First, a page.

The Aisle Seat - Movie Reviews by Mike McGranaghan
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THE AISLE SEAT - by Mike McGranaghan


The Legend of Hell House

The horror genre tends to be cyclical in nature, with a certain type of story achieving popularity for a time before another type replaces it. Thanks to the success of Insidious and The Conjuring, old fashioned paranormal chillers are currently in vogue, so it's a good time for Scream Factory's Blu-Ray release of the 1973 fright flick The Legend of Hell House. Very much a precursor to those recent hits, this is a haunted house movie with a kinky twist.

Renowned physicist Dr. Lionel Barrett (Clive Revill) is hired by a millionaire to explore the Belasco house, a.k.a. “the Mount Everest of haunted houses.” It belonged to noted pervert and murderer Emeric Belasco, and is said to be possessed by the spirits of his victims, who died in demented ways. Accompanying Barrett is his wife Ann (Gail Hunnicutt) and two mediums, Florence Tanner (Pamela Franklin) and Benjamin Fischer (Roddy McDowall). No sooner do they arrive than strange things happen. Tanner begins getting strange scratches across her body, while Ann starts sexually acting out. Barrett sets up a machine that he thinks will rid the house of spirits. Fischer, on the other hand, thinks the situation may be more complicated than anyone realizes.

The Legend of Hell House has the creepy vibe that marked many horror films from the early '70s. A dense fog permeates every exterior shot, and the use of abrupt zooms, dutch angles, and practical special effects heighten the mood. Although tame by today's standards, the scare scenes are well done for the time, most notably a sequence in which an evil spirit practically demolishes the dining room where our four heroes are eating. Perhaps the most interesting thing about the film, though, is that it has a lot of deviant undertones. There's a sexuality that runs beneath the story. Belasco was said to be a degenerate, and the nature of his sins comes out via the happenings in his home. Ann, in particular, is subject to erotic possession, while Tanner at one point gives herself over sexually to a ghost. Although it was made more than forty years ago, the subject matter remains provocative.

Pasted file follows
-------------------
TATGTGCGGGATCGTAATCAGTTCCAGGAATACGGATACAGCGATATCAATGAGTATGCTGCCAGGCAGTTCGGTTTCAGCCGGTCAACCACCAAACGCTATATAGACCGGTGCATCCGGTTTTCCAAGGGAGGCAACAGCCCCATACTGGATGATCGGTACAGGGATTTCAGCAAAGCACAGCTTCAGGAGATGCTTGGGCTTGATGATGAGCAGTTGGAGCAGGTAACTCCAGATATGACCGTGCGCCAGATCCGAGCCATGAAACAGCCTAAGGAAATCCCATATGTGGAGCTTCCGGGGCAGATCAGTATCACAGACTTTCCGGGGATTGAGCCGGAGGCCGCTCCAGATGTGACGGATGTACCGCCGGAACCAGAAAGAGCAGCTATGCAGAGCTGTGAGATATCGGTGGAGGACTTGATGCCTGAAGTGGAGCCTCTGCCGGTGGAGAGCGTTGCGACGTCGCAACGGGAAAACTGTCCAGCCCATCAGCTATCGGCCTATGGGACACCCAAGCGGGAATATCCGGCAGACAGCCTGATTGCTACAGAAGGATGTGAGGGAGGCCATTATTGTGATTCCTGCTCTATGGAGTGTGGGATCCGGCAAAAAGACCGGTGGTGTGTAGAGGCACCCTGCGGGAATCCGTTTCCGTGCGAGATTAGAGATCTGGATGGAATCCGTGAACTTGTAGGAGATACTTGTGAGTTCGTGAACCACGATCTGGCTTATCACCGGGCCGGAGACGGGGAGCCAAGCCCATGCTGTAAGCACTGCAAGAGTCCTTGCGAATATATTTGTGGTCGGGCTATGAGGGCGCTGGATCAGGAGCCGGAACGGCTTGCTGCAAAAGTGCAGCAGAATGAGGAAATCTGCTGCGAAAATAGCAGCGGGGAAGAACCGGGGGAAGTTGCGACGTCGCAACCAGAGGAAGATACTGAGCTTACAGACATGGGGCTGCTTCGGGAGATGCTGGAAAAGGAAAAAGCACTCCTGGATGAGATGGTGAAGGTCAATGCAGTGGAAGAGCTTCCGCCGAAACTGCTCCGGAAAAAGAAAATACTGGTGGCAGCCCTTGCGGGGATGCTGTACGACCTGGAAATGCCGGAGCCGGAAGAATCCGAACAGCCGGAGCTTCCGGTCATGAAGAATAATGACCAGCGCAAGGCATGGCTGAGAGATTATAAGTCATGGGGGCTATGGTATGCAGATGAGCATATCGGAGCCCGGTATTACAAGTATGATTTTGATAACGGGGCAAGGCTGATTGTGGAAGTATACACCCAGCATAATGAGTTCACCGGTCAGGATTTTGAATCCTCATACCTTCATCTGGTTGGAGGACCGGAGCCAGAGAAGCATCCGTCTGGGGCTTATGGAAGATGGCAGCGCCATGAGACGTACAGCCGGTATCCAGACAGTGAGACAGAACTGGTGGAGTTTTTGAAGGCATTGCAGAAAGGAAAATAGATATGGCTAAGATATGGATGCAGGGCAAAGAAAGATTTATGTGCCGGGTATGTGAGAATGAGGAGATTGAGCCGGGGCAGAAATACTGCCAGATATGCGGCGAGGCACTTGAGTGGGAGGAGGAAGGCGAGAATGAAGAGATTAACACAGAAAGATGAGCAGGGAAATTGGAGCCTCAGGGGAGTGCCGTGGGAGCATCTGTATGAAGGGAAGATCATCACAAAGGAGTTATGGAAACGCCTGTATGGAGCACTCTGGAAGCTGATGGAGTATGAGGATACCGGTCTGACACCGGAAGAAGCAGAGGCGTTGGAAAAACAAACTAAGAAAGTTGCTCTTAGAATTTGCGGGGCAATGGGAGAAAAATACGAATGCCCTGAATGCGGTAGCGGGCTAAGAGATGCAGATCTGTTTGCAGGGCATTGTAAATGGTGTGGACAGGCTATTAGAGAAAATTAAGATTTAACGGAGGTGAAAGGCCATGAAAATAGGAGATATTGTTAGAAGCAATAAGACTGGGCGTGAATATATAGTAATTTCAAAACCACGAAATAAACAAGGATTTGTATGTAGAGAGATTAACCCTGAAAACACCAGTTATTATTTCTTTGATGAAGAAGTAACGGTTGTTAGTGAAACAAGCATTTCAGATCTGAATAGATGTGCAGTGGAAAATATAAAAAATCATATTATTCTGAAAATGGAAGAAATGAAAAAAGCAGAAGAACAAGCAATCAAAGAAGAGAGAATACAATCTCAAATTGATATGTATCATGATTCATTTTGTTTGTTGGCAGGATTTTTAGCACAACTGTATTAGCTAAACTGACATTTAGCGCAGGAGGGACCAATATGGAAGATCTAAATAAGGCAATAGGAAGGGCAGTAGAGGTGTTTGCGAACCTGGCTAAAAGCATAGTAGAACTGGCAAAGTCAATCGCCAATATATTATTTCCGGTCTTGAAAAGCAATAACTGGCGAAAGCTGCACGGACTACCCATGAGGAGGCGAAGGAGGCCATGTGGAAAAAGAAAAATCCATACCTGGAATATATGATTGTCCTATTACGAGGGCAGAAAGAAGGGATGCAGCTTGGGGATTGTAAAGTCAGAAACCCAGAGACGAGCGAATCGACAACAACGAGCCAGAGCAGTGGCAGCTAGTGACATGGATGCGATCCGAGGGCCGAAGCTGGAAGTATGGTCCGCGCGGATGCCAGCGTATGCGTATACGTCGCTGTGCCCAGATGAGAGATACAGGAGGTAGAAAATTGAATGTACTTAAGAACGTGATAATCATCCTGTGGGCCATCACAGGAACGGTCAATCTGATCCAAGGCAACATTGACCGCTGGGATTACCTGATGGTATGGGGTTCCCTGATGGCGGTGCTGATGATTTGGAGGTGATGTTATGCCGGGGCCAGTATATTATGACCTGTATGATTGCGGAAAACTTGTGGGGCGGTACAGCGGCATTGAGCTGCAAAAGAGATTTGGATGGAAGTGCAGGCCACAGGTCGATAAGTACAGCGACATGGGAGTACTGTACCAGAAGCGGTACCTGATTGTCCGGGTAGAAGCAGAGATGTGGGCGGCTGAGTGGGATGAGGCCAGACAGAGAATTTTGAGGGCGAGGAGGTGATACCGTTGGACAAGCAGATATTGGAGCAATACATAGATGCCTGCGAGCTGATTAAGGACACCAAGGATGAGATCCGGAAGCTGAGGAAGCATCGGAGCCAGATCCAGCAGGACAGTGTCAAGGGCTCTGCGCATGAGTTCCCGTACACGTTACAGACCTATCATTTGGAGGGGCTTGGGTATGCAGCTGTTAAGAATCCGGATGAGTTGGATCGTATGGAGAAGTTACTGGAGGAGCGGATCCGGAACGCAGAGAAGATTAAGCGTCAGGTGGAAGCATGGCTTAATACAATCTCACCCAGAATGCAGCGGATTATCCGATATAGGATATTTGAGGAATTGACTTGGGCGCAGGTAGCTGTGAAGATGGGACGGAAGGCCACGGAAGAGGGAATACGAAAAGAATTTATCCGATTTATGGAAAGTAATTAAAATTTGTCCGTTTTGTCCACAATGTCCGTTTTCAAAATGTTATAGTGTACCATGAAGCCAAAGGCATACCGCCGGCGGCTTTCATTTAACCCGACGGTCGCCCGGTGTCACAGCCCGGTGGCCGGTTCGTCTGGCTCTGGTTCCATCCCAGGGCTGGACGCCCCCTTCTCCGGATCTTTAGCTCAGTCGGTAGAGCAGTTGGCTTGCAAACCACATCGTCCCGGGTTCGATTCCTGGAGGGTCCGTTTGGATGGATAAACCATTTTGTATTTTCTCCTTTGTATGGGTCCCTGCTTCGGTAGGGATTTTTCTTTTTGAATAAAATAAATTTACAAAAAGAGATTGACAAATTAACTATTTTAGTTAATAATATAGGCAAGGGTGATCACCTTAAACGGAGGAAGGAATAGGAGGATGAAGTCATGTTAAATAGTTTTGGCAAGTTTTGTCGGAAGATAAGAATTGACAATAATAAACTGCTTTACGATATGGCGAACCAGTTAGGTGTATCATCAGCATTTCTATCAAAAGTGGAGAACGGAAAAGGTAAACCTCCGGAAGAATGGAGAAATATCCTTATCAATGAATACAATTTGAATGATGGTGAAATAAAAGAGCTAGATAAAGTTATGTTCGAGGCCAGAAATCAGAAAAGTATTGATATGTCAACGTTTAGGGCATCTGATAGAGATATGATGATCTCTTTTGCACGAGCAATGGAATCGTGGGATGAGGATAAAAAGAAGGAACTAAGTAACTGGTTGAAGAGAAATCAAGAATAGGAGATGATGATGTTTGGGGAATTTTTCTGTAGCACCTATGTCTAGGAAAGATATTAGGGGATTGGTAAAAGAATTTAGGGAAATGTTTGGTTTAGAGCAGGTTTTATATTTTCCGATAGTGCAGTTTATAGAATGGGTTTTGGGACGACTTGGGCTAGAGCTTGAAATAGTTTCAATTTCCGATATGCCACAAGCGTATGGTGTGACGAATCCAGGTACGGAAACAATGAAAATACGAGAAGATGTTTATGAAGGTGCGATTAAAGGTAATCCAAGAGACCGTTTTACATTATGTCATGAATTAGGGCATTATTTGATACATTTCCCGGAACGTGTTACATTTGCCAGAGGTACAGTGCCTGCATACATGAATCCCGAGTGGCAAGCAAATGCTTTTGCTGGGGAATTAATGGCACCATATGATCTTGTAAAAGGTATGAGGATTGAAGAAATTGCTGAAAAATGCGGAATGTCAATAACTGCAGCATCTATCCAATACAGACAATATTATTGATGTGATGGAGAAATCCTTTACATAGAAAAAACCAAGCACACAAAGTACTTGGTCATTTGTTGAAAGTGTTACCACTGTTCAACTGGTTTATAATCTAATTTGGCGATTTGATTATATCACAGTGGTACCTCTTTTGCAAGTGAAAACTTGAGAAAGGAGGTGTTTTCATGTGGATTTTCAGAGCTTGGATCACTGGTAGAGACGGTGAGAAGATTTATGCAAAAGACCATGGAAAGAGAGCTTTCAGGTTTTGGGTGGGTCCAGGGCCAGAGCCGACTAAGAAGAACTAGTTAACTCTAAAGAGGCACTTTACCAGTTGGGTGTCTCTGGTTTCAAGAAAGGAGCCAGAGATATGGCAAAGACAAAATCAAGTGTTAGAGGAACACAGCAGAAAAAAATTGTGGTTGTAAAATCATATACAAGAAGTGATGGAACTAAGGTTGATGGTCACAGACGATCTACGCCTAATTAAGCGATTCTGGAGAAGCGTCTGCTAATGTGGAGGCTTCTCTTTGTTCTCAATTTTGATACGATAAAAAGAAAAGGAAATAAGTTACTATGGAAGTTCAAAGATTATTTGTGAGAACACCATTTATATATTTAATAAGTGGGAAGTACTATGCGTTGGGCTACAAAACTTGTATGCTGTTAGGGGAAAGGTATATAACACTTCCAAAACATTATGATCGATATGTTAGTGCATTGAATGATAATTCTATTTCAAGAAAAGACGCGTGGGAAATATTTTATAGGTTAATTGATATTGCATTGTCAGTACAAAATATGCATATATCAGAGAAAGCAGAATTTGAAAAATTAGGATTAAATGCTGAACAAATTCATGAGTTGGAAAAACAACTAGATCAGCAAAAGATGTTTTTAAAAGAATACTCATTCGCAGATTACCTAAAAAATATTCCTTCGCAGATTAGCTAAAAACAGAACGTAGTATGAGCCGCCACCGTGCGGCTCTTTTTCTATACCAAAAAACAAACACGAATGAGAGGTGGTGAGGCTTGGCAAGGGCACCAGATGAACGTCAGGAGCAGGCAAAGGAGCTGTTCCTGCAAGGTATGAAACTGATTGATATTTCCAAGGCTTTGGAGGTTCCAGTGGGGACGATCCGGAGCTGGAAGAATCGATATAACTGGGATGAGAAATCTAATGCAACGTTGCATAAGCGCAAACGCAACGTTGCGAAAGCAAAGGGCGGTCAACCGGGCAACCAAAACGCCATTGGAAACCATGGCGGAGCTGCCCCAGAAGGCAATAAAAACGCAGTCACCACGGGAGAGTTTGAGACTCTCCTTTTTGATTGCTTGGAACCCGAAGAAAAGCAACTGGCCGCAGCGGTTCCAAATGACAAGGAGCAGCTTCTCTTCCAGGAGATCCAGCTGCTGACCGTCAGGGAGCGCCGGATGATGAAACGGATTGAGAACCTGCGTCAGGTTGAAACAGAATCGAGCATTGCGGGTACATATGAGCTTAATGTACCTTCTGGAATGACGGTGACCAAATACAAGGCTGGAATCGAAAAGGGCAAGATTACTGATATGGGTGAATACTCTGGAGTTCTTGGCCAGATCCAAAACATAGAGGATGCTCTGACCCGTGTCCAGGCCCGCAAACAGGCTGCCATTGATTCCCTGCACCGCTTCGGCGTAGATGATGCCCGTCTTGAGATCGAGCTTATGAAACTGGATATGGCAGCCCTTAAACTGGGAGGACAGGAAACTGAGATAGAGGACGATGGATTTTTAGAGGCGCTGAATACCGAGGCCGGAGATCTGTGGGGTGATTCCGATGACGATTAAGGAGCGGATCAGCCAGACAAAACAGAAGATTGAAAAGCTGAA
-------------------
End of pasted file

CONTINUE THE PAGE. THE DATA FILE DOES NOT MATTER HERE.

Of course, parts of The Legend of Hell House feel slow compared to the hyper horror movies we routinely get today. This is an atmospheric picture that takes its time building up to things. But that's okay. Even though haunted house chillers are popular again, they aren't made with the same era-specific technique. Much of the fun now comes from seeing something familiar crafted in a vintage way. There is also much pleasure to be found in Roddy McDowall's superb performance. He takes dialogue that would sound corny coming from many actors and imbues it with a spooky tone. All in all, The Legend of Hell House is a rather fascinating bit of horror history, one that's worth checking out, especially if you dig that '70s style.

Blu-Ray Features:

The Legend of Hell House comes to Blu-Ray with some bonus features, including audio commentary from actress Pamela Franklin. Director John Hough gets a 28-minute interview in which he talks about this film and others he directed. You'll also find some cool period radio spots promoting the movie, a photo gallery, and the original theatrical trailer.

For more information on this Blu-Ray, please visit the Scream Factory website.

The Legend of Hell House is rated PG for language and sexual content. The running time is 1 hour and 33 minutes.

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